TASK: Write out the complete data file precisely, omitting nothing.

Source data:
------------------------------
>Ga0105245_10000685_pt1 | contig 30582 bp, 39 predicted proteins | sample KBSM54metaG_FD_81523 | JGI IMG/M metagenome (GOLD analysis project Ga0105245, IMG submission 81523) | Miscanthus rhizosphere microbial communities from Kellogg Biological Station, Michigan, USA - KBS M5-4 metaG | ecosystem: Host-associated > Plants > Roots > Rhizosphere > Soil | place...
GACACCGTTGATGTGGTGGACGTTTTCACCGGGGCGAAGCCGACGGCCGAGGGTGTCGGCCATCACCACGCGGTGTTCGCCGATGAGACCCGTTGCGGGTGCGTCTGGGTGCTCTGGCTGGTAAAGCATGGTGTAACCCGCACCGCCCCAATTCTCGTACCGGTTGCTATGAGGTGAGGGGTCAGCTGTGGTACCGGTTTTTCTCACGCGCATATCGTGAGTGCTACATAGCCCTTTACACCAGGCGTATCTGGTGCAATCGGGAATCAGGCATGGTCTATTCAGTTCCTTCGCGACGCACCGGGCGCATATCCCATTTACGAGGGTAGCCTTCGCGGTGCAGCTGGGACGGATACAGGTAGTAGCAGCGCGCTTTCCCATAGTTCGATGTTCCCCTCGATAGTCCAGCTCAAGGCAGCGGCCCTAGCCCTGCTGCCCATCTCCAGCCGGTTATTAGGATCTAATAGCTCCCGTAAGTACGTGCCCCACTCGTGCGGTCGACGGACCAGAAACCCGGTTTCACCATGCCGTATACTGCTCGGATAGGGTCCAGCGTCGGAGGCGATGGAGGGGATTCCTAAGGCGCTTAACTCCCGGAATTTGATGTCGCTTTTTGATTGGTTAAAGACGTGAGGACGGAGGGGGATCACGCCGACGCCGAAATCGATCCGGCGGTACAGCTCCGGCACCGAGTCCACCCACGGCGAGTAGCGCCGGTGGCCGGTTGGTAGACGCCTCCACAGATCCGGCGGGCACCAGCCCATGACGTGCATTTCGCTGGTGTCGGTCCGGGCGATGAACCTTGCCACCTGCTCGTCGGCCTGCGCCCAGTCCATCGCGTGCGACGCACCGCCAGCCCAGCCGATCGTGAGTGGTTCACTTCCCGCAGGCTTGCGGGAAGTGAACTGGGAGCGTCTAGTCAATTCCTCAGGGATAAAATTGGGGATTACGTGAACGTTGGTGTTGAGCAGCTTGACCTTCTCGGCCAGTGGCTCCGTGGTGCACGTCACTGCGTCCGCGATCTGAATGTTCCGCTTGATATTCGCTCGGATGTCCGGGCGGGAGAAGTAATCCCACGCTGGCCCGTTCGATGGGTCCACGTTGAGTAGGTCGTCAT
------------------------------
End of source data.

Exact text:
>Ga0105245_10000685_pt1 | contig 30582 bp, 39 predicted proteins | sample KBSM54metaG_FD_81523 | JGI IMG/M metagenome (GOLD analysis project Ga0105245, IMG submission 81523) | Miscanthus rhizosphere microbial communities from Kellogg Biological Station, Michigan, USA - KBS M5-4 metaG | ecosystem: Host-associated > Plants > Roots > Rhizosphere > Soil | place...
GACACCGTTGATGTGGTGGACGTTTTCACCGGGGCGAAGCCGACGGCCGAGGGTGTCGGCCATCACCACGCGGTGTTCGCCGATGAGACCCGTTGCGGGTGCGTCTGGGTGCTCTGGCTGGTAAAGCATGGTGTAACCCGCACCGCCCCAATTCTCGTACCGGTTGCTATGAGGTGAGGGGTCAGCTGTGGTACCGGTTTTTCTCACGCGCATATCGTGAGTGCTACATAGCCCTTTACACCAGGCGTATCTGGTGCAATCGGGAATCAGGCATGGTCTATTCAGTTCCTTCGCGACGCACCGGGCGCATATCCCATTTACGAGGGTAGCCTTCGCGGTGCAGCTGGGACGGATACAGGTAGTAGCAGCGCGCTTTCCCATAGTTCGATGTTCCCCTCGATAGTCCAGCTCAAGGCAGCGGCCCTAGCCCTGCTGCCCATCTCCAGCCGGTTATTAGGATCTAATAGCTCCCGTAAGTACGTGCCCCACTCGTGCGGTCGACGGACCAGAAACCCGGTTTCACCATGCCGTATACTGCTCGGATAGGGTCCAGCGTCGGAGGCGATGGAGGGGATTCCTAAGGCGCTTAACTCCCGGAATTTGATGTCGCTTTTTGATTGGTTAAAGACGTGAGGACGGAGGGGGATCACGCCGACGCCGAAATCGATCCGGCGGTACAGCTCCGGCACCGAGTCCACCCACGGCGAGTAGCGCCGGTGGCCGGTTGGTAGACGCCTCCACAGATCCGGCGGGCACCAGCCCATGACGTGCATTTCGCTGGTGTCGGTCCGGGCGATGAACCTTGCCACCTGCTCGTCGGCCTGCGCCCAGTCCATCGCGTGCGACGCACCGCCAGCCCAGCCGATCGTGAGTGGTTCACTTCCCGCAGGCTTGCGGGAAGTGAACTGGGAGCGTCTAGTCAATTCCTCAGGGATAAAATTGGGGATTACGTGAACGTTGGTGTTGAGCAGCTTGACCTTCTCGGCCAGTGGCTCCGTGGTGCACGTCACTGCGTCCGCGATCTGAATGTTCCGCTTGATATTCGCTCGGATGTCCGGGCGGGAGAAGTAATCCCACGCTGGCCCGTTCGATGGGTCCACGTTGAGTAGGTCGTCAT